Service divide at forefront of Redfin discrimination suit
Brokerage provides more offerings in majority-white neighborhoods, fair housing groups say
Redfin has long emphasized its commitment to combating systemic inequality in the housing market, but critics say the discount brokerage contributes to discrimination by making it more difficult to buy homes in non-white communities.
As a lawsuit against the company drags on, additional information is being revealed about its alleged practices.
Bloomberg reported that Redfin is in negotiations to settle a lawsuit brought in 2020 by fair housing groups, which accused the brokerage of engaging in a form of redlining for providing additional services to buyers and sellers of homes above specific price thresholds in particular markets.
According to Bloomberg, the fair housing groups allege that Redfin provides sellers of homes above the set minimum prices with professional photos, 3D walkthroughs, data analysis and increased visibility. Homes below the price threshold either get referred to a “partner agent” or receive no services at all, potentially increasing commissions while driving down sales prices.
“While the actual minimum price varies… its impact is always the same — buyers and sellers of homes in non-white areas are far less likely to be offered Redfin’s services and discounts,” the complaint read.
Redfin has pushed back against accusations of redlining, a discriminatory practice in which services such as mortgages are withheld from communities of color.
“Being fair is more important to Redfin than making money,” the company said in a statement to Bloomberg. “We recognize that systemic racism affects who can pay for a broker, a book, or an airline ticket, but using price to determine which homes we can sell is not only legally permitted, it is the only fair way to make that determination.”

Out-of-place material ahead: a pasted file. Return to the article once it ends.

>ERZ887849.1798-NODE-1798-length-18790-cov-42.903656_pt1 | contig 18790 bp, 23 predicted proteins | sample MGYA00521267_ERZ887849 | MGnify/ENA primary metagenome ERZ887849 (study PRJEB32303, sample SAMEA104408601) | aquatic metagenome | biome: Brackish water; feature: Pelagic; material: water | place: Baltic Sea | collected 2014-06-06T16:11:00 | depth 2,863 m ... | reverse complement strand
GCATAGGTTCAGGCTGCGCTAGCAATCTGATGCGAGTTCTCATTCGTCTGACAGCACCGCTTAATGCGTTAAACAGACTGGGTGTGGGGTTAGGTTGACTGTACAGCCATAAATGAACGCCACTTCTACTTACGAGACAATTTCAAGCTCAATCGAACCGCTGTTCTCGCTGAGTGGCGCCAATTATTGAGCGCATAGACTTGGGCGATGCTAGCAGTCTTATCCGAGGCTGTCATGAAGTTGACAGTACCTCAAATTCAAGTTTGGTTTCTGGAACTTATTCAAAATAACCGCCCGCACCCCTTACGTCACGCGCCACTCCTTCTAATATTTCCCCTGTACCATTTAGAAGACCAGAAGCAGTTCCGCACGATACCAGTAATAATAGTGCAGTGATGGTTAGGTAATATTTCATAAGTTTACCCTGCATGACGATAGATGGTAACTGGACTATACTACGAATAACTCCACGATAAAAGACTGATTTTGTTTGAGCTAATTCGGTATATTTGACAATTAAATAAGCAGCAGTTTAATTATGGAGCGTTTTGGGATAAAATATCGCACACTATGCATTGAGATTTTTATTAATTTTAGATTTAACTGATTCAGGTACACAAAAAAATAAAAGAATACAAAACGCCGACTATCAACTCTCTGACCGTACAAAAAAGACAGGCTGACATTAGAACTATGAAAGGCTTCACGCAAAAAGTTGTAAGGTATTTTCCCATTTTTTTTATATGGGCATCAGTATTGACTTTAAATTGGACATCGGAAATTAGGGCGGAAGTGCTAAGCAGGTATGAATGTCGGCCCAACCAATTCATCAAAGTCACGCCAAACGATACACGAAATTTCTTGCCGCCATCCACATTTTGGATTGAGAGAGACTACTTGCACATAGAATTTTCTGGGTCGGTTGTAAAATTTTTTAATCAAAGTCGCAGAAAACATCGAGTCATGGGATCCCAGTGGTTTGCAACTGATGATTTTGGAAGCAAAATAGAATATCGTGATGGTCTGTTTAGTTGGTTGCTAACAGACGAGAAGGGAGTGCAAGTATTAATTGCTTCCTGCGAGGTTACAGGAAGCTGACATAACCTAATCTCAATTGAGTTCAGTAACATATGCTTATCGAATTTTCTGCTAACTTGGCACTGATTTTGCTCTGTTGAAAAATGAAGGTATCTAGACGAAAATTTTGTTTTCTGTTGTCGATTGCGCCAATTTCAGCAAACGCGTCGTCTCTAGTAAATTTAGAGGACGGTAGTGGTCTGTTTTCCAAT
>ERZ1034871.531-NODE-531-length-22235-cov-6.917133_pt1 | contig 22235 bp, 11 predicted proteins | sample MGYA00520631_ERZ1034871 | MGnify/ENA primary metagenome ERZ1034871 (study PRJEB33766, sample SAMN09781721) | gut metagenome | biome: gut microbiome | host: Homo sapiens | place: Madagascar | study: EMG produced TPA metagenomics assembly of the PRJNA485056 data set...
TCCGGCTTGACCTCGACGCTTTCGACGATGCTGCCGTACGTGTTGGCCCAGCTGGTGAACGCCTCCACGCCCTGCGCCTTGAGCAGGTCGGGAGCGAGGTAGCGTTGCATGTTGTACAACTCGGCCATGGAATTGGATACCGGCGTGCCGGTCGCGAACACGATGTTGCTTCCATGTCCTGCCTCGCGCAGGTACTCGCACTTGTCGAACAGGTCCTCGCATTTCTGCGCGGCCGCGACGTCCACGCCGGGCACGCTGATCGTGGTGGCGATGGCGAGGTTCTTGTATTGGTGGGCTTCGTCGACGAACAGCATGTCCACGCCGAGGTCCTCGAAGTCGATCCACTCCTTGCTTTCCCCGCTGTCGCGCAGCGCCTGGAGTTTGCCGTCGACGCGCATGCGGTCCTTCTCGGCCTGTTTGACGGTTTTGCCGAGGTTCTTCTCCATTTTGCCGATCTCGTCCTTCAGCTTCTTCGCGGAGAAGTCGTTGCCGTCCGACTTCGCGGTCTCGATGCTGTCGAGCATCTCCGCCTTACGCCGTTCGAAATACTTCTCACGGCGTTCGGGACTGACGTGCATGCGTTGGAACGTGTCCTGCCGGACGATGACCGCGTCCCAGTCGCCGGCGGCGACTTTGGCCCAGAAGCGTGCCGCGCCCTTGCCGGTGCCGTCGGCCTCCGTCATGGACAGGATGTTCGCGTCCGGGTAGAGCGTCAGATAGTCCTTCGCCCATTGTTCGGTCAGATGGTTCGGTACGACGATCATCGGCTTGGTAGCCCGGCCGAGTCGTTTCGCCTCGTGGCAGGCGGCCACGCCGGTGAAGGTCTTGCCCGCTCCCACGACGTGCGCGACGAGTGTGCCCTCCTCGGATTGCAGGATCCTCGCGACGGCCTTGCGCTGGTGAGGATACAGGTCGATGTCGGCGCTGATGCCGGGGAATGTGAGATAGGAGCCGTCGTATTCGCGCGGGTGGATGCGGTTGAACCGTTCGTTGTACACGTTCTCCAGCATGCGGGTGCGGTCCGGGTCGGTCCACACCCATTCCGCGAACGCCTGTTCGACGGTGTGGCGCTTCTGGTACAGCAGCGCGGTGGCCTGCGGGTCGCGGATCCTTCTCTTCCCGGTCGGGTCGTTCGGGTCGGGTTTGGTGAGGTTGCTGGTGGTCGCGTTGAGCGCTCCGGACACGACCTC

The dynamic is particularly noticeable in Chicago, the fair housing groups say.
According to Bloomberg, an analysis detailed in the lawsuit found that in June 2020, Redfin was five times more likely to provide the best services in Chicago areas where at least 70 percent of residents were white, versus where at least 70 percent of residents were not white.
Redfin allegedly made brokerage services available for homes listed at $400,000 or more within Chicago city limits, but $275,000 or more in majority-white DuPage County. In majority-Black Detroit, the threshold for Redfin’s services was $700,000. In majority-white suburbs of Oakland and Wayne counties, it was $250,000.
One former agent, meanwhile, said Redfin would provide services for listings in excess of $225,000 in Chicago’s South Loop, but not for similar properties in more racially diverse Woodlawn.
After the lawsuit was filed in 2020, Redfin CEO Glenn Kelman addressed the allegations in a staff email.
“Our long-term commitment is to serve every person seeking a home, in every community, profitably,” he wrote. “The challenge is that we don’t know how to sell the lowest-priced homes while paying our agents and other staff a living wage, with health insurance and other benefits.”
Redfin has not filed a formal response to the complaint.
According to RealTrends, Redfin is the fifth-largest brokerage in the country. In 2020, the company recorded $37 billion worth of sales volume.
[Bloomberg] — Holden Walter-Warner